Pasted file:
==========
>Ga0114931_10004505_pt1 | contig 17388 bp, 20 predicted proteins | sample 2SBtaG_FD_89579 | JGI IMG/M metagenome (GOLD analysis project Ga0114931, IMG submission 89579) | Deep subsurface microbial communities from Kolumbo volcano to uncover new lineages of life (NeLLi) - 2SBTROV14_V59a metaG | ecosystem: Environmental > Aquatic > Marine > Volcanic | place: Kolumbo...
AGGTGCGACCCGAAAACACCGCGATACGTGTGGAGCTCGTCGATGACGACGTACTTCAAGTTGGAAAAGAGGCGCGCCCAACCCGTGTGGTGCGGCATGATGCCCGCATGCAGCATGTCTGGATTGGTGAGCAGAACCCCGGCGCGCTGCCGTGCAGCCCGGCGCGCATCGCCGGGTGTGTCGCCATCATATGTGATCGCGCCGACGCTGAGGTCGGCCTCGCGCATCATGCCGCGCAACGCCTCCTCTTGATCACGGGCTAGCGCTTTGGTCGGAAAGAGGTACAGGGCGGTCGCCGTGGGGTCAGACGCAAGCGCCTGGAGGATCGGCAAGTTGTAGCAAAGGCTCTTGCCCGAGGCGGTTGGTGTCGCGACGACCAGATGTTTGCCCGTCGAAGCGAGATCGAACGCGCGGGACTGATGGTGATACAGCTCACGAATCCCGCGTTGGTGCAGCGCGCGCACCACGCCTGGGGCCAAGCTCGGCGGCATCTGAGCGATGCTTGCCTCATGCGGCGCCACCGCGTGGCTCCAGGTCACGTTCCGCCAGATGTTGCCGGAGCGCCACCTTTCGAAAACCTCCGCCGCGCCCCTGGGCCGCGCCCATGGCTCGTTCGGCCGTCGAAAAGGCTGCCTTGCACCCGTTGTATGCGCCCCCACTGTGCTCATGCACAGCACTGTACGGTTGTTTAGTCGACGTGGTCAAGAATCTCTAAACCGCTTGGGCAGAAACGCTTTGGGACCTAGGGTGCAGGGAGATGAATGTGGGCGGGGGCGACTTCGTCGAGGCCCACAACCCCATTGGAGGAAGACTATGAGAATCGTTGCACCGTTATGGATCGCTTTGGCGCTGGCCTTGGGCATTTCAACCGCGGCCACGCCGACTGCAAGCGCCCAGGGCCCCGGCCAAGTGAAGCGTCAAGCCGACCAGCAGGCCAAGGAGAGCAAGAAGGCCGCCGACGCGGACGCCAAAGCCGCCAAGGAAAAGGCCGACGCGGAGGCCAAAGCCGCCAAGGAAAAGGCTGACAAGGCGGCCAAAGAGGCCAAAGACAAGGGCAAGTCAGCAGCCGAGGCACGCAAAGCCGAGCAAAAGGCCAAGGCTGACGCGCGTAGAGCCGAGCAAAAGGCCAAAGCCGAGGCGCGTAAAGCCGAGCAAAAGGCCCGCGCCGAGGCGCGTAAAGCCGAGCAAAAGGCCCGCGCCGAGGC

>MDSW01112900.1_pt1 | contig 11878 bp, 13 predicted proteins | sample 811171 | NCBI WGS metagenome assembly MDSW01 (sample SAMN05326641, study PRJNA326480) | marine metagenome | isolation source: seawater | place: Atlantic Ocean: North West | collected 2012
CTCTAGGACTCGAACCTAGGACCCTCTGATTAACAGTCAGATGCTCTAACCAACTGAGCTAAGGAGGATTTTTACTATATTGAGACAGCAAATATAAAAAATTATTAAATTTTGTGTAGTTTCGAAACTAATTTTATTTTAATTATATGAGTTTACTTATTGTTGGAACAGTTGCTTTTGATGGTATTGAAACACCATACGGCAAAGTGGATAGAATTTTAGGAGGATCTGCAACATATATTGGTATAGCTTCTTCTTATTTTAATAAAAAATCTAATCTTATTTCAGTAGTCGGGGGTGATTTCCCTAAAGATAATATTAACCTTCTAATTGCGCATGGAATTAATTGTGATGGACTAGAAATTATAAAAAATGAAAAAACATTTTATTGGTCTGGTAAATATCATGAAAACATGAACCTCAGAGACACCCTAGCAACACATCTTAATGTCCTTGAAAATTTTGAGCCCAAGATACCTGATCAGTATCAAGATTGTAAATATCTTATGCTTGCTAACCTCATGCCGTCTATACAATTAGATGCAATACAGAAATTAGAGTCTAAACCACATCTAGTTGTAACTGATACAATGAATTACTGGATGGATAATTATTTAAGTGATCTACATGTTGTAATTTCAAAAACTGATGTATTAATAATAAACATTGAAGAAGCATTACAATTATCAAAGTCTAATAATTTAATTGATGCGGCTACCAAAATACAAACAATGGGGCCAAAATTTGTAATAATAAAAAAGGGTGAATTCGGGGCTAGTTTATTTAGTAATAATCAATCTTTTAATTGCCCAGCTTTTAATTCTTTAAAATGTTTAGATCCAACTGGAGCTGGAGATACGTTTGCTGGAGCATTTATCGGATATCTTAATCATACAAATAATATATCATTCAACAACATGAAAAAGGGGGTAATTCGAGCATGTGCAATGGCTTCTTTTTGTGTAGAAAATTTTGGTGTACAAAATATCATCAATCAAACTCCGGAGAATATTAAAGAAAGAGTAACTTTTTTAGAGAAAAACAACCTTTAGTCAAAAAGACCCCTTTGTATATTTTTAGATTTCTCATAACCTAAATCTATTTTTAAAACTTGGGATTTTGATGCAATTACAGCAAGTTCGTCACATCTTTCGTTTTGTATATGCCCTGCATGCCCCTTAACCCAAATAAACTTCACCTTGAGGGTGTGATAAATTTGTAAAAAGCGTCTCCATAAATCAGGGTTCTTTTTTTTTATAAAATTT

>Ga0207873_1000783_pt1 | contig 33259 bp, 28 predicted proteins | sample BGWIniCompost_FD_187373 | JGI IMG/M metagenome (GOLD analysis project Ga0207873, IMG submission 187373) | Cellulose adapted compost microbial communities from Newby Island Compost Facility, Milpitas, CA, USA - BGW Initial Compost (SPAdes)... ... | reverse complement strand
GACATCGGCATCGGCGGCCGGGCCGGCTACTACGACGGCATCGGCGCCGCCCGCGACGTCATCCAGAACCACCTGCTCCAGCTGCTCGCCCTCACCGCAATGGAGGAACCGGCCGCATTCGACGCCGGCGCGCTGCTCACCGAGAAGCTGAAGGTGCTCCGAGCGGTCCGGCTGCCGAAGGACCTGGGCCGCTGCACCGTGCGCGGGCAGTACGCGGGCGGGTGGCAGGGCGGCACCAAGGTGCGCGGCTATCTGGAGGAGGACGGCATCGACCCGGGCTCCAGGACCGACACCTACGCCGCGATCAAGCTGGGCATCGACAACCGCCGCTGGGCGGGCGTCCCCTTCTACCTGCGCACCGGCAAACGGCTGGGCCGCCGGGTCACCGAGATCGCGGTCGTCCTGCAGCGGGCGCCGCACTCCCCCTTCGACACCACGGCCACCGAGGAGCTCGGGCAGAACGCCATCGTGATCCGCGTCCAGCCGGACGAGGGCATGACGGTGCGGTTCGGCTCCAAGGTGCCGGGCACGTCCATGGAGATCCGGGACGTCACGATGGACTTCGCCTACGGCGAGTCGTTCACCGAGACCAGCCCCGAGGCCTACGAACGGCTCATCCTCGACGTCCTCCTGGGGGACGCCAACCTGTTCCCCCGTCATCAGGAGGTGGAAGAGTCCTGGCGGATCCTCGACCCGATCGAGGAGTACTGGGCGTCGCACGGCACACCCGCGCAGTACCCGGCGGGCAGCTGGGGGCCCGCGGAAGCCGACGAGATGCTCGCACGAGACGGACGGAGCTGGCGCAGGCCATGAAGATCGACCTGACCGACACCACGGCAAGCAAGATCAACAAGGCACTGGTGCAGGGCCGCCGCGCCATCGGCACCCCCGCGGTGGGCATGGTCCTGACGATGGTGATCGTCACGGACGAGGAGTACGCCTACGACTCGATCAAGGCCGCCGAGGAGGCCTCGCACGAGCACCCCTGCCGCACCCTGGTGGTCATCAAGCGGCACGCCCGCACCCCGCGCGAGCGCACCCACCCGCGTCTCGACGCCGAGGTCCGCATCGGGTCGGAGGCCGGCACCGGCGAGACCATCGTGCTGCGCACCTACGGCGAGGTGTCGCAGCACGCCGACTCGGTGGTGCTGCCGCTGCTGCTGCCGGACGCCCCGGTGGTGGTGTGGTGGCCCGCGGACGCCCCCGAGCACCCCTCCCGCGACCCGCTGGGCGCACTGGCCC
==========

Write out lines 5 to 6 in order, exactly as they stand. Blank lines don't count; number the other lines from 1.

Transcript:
>Ga0207873_1000783_pt1 | contig 33259 bp, 28 predicted proteins | sample BGWIniCompost_FD_187373 | JGI IMG/M metagenome (GOLD analysis project Ga0207873, IMG submission 187373) | Cellulose adapted compost microbial communities from Newby Island Compost Facility, Milpitas, CA, USA - BGW Initial Compost (SPAdes)... ... | reverse complement strand
GACATCGGCATCGGCGGCCGGGCCGGCTACTACGACGGCATCGGCGCCGCCCGCGACGTCATCCAGAACCACCTGCTCCAGCTGCTCGCCCTCACCGCAATGGAGGAACCGGCCGCATTCGACGCCGGCGCGCTGCTCACCGAGAAGCTGAAGGTGCTCCGAGCGGTCCGGCTGCCGAAGGACCTGGGCCGCTGCACCGTGCGCGGGCAGTACGCGGGCGGGTGGCAGGGCGGCACCAAGGTGCGCGGCTATCTGGAGGAGGACGGCATCGACCCGGGCTCCAGGACCGACACCTACGCCGCGATCAAGCTGGGCATCGACAACCGCCGCTGGGCGGGCGTCCCCTTCTACCTGCGCACCGGCAAACGGCTGGGCCGCCGGGTCACCGAGATCGCGGTCGTCCTGCAGCGGGCGCCGCACTCCCCCTTCGACACCACGGCCACCGAGGAGCTCGGGCAGAACGCCATCGTGATCCGCGTCCAGCCGGACGAGGGCATGACGGTGCGGTTCGGCTCCAAGGTGCCGGGCACGTCCATGGAGATCCGGGACGTCACGATGGACTTCGCCTACGGCGAGTCGTTCACCGAGACCAGCCCCGAGGCCTACGAACGGCTCATCCTCGACGTCCTCCTGGGGGACGCCAACCTGTTCCCCCGTCATCAGGAGGTGGAAGAGTCCTGGCGGATCCTCGACCCGATCGAGGAGTACTGGGCGTCGCACGGCACACCCGCGCAGTACCCGGCGGGCAGCTGGGGGCCCGCGGAAGCCGACGAGATGCTCGCACGAGACGGACGGAGCTGGCGCAGGCCATGAAGATCGACCTGACCGACACCACGGCAAGCAAGATCAACAAGGCACTGGTGCAGGGCCGCCGCGCCATCGGCACCCCCGCGGTGGGCATGGTCCTGACGATGGTGATCGTCACGGACGAGGAGTACGCCTACGACTCGATCAAGGCCGCCGAGGAGGCCTCGCACGAGCACCCCTGCCGCACCCTGGTGGTCATCAAGCGGCACGCCCGCACCCCGCGCGAGCGCACCCACCCGCGTCTCGACGCCGAGGTCCGCATCGGGTCGGAGGCCGGCACCGGCGAGACCATCGTGCTGCGCACCTACGGCGAGGTGTCGCAGCACGCCGACTCGGTGGTGCTGCCGCTGCTGCTGCCGGACGCCCCGGTGGTGGTGTGGTGGCCCGCGGACGCCCCCGAGCACCCCTCCCGCGACCCGCTGGGCGCACTGGCCC